The Practice of Game Programming, part II

I’ve been reading game programmer job postings this week. Here are some key phrases:

  • "Expert C++ programmer required"
  • "Must work well in a team environment"
  • "BS in computer science or related degree"
  • "Excellent communication skills"

 This matches what I wrote about last time, but it’s not really specific to game programming at all, nor does it help define the difference between a great game programmer and just a good game programmer.

I’ve worked with dozens of game developers in my career. Here are my observations about the great game programmers:

  • They get the big picture. They understand the needs of artists, composers, game designers and game players. They can see the forest for the trees.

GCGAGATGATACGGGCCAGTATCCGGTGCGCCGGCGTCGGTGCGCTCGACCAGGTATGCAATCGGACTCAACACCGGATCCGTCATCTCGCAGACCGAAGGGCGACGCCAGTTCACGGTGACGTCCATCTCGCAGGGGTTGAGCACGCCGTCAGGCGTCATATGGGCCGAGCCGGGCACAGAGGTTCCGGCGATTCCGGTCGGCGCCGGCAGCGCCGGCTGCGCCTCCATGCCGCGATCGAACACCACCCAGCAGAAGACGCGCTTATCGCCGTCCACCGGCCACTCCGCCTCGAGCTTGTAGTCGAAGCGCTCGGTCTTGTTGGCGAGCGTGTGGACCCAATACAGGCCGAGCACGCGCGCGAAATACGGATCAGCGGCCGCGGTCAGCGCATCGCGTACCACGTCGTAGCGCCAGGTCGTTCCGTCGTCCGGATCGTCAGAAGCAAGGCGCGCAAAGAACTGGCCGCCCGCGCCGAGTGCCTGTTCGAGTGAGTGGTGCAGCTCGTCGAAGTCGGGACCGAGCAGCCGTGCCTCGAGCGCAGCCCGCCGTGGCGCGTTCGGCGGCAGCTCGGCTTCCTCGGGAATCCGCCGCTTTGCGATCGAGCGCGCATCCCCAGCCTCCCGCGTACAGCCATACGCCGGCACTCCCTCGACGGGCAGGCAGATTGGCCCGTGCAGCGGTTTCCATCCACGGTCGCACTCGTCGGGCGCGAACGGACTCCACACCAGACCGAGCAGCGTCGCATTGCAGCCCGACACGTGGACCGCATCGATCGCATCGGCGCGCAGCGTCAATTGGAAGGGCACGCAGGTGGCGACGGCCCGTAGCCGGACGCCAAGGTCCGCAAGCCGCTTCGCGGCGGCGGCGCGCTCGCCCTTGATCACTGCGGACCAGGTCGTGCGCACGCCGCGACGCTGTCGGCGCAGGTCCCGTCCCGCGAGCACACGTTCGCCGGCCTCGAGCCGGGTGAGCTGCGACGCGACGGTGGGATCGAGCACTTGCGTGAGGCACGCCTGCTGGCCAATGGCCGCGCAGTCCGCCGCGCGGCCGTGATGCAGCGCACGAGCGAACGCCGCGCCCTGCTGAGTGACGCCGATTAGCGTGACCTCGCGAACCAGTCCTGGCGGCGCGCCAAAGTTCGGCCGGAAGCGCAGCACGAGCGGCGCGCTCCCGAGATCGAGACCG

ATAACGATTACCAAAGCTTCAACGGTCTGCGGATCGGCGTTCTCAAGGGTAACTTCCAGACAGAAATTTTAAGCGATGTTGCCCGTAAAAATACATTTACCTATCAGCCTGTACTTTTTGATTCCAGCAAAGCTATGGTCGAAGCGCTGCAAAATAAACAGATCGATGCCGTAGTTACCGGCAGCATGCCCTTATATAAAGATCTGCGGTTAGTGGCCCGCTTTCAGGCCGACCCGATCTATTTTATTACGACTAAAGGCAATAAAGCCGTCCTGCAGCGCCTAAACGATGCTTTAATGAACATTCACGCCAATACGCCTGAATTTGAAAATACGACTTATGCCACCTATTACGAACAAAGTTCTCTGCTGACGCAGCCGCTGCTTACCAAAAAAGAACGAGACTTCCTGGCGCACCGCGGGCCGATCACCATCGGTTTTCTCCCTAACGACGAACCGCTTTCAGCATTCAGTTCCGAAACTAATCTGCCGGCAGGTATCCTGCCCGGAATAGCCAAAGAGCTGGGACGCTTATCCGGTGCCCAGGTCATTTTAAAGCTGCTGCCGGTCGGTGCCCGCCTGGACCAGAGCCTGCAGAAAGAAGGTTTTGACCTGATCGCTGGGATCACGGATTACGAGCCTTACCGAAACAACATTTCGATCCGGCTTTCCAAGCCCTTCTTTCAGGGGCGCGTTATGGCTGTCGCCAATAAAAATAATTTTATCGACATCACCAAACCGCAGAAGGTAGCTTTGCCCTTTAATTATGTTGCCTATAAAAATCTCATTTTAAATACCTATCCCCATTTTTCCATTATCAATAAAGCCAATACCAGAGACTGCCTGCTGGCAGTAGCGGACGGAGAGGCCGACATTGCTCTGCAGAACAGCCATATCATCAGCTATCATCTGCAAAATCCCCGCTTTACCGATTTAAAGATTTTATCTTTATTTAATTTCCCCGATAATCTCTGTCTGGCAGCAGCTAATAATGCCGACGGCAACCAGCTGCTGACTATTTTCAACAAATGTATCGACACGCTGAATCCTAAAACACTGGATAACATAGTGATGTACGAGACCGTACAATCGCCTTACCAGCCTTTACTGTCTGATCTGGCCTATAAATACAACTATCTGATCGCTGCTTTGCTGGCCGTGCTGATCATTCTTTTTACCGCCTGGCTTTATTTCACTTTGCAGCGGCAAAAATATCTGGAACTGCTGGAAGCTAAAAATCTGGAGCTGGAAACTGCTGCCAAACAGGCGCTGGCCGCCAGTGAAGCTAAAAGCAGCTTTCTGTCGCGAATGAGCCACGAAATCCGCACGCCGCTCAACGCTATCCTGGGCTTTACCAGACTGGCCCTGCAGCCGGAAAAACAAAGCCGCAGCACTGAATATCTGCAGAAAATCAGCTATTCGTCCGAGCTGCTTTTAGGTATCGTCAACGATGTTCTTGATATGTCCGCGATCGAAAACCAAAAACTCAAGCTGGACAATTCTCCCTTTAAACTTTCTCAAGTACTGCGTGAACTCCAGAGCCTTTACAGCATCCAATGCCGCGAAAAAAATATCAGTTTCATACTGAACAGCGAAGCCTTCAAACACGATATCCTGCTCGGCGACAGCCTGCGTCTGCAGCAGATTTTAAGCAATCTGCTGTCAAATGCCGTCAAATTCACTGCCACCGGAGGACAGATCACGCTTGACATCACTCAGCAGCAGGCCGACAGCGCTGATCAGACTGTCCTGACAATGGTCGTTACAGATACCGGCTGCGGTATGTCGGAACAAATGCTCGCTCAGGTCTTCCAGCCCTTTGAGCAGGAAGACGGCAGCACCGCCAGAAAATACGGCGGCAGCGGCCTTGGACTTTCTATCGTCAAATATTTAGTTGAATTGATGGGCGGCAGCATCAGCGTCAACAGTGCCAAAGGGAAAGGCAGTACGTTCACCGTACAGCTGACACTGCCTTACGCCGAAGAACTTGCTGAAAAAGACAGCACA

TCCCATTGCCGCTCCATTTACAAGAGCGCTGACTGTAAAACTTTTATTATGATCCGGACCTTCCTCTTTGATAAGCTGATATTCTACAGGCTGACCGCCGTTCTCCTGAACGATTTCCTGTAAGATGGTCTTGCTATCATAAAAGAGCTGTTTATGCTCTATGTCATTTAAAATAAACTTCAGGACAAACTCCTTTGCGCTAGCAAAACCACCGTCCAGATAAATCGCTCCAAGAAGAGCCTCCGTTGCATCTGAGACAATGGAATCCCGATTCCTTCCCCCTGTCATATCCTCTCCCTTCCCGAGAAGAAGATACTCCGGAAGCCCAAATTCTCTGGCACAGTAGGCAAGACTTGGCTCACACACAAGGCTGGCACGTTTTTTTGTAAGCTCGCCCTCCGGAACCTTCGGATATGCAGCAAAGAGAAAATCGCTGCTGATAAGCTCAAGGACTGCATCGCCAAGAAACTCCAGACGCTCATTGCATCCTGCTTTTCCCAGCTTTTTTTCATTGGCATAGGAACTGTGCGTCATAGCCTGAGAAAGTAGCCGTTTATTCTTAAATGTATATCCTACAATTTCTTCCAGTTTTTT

• They get the details. They understand the performance implications of their programming language and hardware. They have deep technical expertise and ability in things that matter for games: graphics, audio, networking, AI, physics and so on.
  • They have an interesting and vibrant life outside of work. I’ve known perfectly fine game programmers with no life outside of work. All the great ones embrace life. It doesn’t matter whether they ride unicycles, play jazz, write books, or go kite surfing. The important thing is that they have balance in their work and play.
  • They know where and how to find the answers to hard questions. They don’t spin their wheels when they get stuck. They ask questions. They connect with other experts. They consult books. They stay up to date technically.
  • They have a ship mentality. They meet deadlines. They’re willing to make tough tradeoffs. Good programmers work on games. Great programmers ship games.


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